As a war between humankind and monstrous sea creatures wages on, a former pilot and a trainee are paired up to drive a seemingly obsolete special weapon in a desperate effort to save the world from the apocalypse.
When monstrous creatures, known as Kaiju, started rising from the sea, a war began that would take millions of lives and consume humanity's resources for years on end. To combat the giant Kaiju, a special type of weapon was devised: massive robots, called Jaegers, which are controlled simultaneously by two pilots whose minds are locked in a neural bridge. But even the Jaegers are proving nearly defenseless in the face of the relentless Kaiju. On the verge of defeat, the forces defending mankind have no choice but to turn to two unlikely heroes - a washed up former pilot (Charlie Hunnam) and an untested trainee (Rinko Kikuchi) - who are teamed to drive a legendary but seemingly obsolete Jaeger from the past. Together, they stand as mankind's last hope against the mounting apocalypse.Written by
When Marshall congratulates Raleigh and Mako in the middle of the crowd, he starts walking between them while talking. On the next shot, he passes them a second time. See more »
When I was a kid, whenever I'd feel small or lonely, I'd look up at the stars. Wondered if there was life up there. Turns out I was looking in the wrong direction. When alien life entered our world, it was from deep beneath the Pacific Ocean. A fissure between two tectonic plates. A portal between dimensions. The Breach. I was fifteen when the first Kaiju made land in San Francisco.
By the time tanks, jets and missiles took it down, six days and 35 miles later, ...
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A war room map of the Earth opens up at the Pacific area, representing the Breach (with some Pan Pacific Defense Corps badges falling in), and revealing the film title. See more »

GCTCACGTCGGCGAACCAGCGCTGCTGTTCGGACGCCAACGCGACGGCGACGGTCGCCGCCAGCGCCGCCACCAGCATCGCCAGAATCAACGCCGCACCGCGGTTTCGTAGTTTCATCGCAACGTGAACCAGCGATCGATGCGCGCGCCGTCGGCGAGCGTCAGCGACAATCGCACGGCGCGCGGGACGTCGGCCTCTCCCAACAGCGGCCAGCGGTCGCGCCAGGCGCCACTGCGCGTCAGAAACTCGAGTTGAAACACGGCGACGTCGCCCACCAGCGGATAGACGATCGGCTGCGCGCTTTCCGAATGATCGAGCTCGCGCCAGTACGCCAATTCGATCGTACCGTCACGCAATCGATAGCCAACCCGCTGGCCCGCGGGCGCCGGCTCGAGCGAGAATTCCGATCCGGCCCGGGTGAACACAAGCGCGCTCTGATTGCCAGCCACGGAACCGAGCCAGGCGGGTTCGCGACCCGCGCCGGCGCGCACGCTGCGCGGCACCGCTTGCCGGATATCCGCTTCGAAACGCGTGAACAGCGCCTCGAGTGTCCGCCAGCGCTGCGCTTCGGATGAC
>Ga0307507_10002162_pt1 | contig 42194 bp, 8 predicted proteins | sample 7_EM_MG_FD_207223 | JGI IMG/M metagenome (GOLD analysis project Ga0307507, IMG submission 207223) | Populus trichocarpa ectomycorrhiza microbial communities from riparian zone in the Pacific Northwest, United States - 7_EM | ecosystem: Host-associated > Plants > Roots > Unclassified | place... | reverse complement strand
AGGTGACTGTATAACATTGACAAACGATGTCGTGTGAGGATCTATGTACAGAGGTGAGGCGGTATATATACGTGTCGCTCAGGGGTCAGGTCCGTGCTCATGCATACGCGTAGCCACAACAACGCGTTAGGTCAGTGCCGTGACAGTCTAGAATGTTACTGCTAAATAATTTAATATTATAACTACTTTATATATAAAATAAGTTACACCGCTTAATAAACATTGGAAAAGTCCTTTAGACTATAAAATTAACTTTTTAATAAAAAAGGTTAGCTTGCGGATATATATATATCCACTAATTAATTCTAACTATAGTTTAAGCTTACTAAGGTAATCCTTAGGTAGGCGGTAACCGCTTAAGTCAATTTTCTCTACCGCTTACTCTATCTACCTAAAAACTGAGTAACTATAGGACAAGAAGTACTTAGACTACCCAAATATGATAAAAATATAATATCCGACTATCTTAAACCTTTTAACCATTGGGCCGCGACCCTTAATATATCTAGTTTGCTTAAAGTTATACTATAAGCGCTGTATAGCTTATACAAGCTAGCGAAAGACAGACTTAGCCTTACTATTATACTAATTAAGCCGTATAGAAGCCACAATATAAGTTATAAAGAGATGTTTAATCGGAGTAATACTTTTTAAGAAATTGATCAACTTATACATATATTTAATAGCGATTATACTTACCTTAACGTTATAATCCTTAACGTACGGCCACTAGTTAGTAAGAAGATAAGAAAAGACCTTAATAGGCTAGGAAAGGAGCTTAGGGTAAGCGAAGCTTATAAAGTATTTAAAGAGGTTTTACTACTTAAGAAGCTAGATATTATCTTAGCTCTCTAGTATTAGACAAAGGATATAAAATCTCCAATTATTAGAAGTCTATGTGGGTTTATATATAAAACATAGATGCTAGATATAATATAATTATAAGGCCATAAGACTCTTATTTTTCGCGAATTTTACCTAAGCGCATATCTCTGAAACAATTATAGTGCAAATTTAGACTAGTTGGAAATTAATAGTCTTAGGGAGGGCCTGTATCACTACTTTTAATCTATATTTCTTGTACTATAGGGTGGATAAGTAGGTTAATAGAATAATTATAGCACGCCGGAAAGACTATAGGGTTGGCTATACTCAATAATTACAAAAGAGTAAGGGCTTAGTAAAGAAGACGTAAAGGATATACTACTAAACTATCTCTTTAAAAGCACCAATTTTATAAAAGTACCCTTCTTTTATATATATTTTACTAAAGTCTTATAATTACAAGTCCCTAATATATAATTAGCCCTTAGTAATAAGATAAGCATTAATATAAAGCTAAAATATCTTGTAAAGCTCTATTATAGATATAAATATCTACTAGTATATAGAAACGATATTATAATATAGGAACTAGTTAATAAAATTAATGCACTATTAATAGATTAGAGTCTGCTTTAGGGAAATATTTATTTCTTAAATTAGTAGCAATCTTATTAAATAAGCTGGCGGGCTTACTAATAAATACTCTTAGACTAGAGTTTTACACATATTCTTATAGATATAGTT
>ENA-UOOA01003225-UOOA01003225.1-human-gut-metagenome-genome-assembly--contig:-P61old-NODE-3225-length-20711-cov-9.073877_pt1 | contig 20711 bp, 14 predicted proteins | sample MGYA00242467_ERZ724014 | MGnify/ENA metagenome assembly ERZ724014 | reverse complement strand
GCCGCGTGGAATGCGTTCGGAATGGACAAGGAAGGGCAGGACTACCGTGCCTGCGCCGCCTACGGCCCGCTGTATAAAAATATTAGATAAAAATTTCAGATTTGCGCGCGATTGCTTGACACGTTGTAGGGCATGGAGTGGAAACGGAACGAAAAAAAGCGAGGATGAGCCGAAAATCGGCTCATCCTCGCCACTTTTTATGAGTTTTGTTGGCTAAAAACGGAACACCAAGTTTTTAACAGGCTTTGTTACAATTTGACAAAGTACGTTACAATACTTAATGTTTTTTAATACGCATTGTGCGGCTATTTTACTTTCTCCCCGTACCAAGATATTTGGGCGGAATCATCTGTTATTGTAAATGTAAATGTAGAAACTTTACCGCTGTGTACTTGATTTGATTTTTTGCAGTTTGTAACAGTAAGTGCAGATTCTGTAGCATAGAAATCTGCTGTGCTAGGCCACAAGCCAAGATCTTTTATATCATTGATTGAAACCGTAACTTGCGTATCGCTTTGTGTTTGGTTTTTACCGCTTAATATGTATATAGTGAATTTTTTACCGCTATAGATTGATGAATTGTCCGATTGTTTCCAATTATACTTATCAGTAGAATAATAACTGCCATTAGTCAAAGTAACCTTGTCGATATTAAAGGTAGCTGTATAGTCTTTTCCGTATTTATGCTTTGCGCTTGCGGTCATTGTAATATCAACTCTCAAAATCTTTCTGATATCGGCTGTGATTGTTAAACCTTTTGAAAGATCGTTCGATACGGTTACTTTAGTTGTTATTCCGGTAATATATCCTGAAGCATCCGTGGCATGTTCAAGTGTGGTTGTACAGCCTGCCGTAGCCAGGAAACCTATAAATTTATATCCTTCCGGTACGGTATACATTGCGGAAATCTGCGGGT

In the North American release, the scene where Mako is introduced has her and Raleigh speaking in Japanese. Some international releases have this scene dubbed in English - not in Denmark and Norway though, where the Japanese is intact. To the exception of France where all Japanese dialogs are subtitled even in french dubbed versions. See more »
Entertainment is not just a story. It is not just drama or social commentary. It is not something that can be measured by terms like "latest and greatest" or "cutting edge". This movie is not Man of Steel or Star Trek into Darkness where there is a child-like obsession with being "taken seriously" by adding grotesque violence or depressing overtones. This is not Transformers 3 or the Hobbit where special effects and action scenes are a cluttered mess of ADD rave parties that try to up the excitement with jumpy editing. THIS IS A SINCERE MOVIE.
Sure it has lack luster actors, but they are mixed with some fine ones as well. Yes this has giant robots and that is the main reason to see the film, but they are not just jingling keys in front of us. These action scenes have atmosphere. The fights are exciting because of anticipation and build up. This movie (while very flawed) should be a model example of popcorn entertainment. I came in, saw some good fights, and got a happy ending without bullshit. This was the kind of fun I remember as a kid.
This is a movie (strangely enough like John Carter) that should just be enjoy. They may not have had the best plots or most original stories, but they had substance that can honestly be felt. Genuine love for what they are doing in the film and real effort in making us as the audience part of that fun. They can be dumb or dull, but it feels more like a circumstance of a rushed schedule or odd-ball casting. It feels like Hollywood at its best since they just want us to have a good time.
I not only hope for a sequel, I hope for loving imitators who don't aspire to pretentious greatness (Rise of the Guardians), don't have something to immaturely prove (Man of Steel), and actually have their own story to tell even if its derivative (Star Trek into Darkness is not only a Rip-off of Wrath of con, but it is practically a sequel that is DEPENDANT on it).
This is not the degradation of film, this is the much needed laxative in a world of fast edited adaptations, sequels, and reboots with emo endings.
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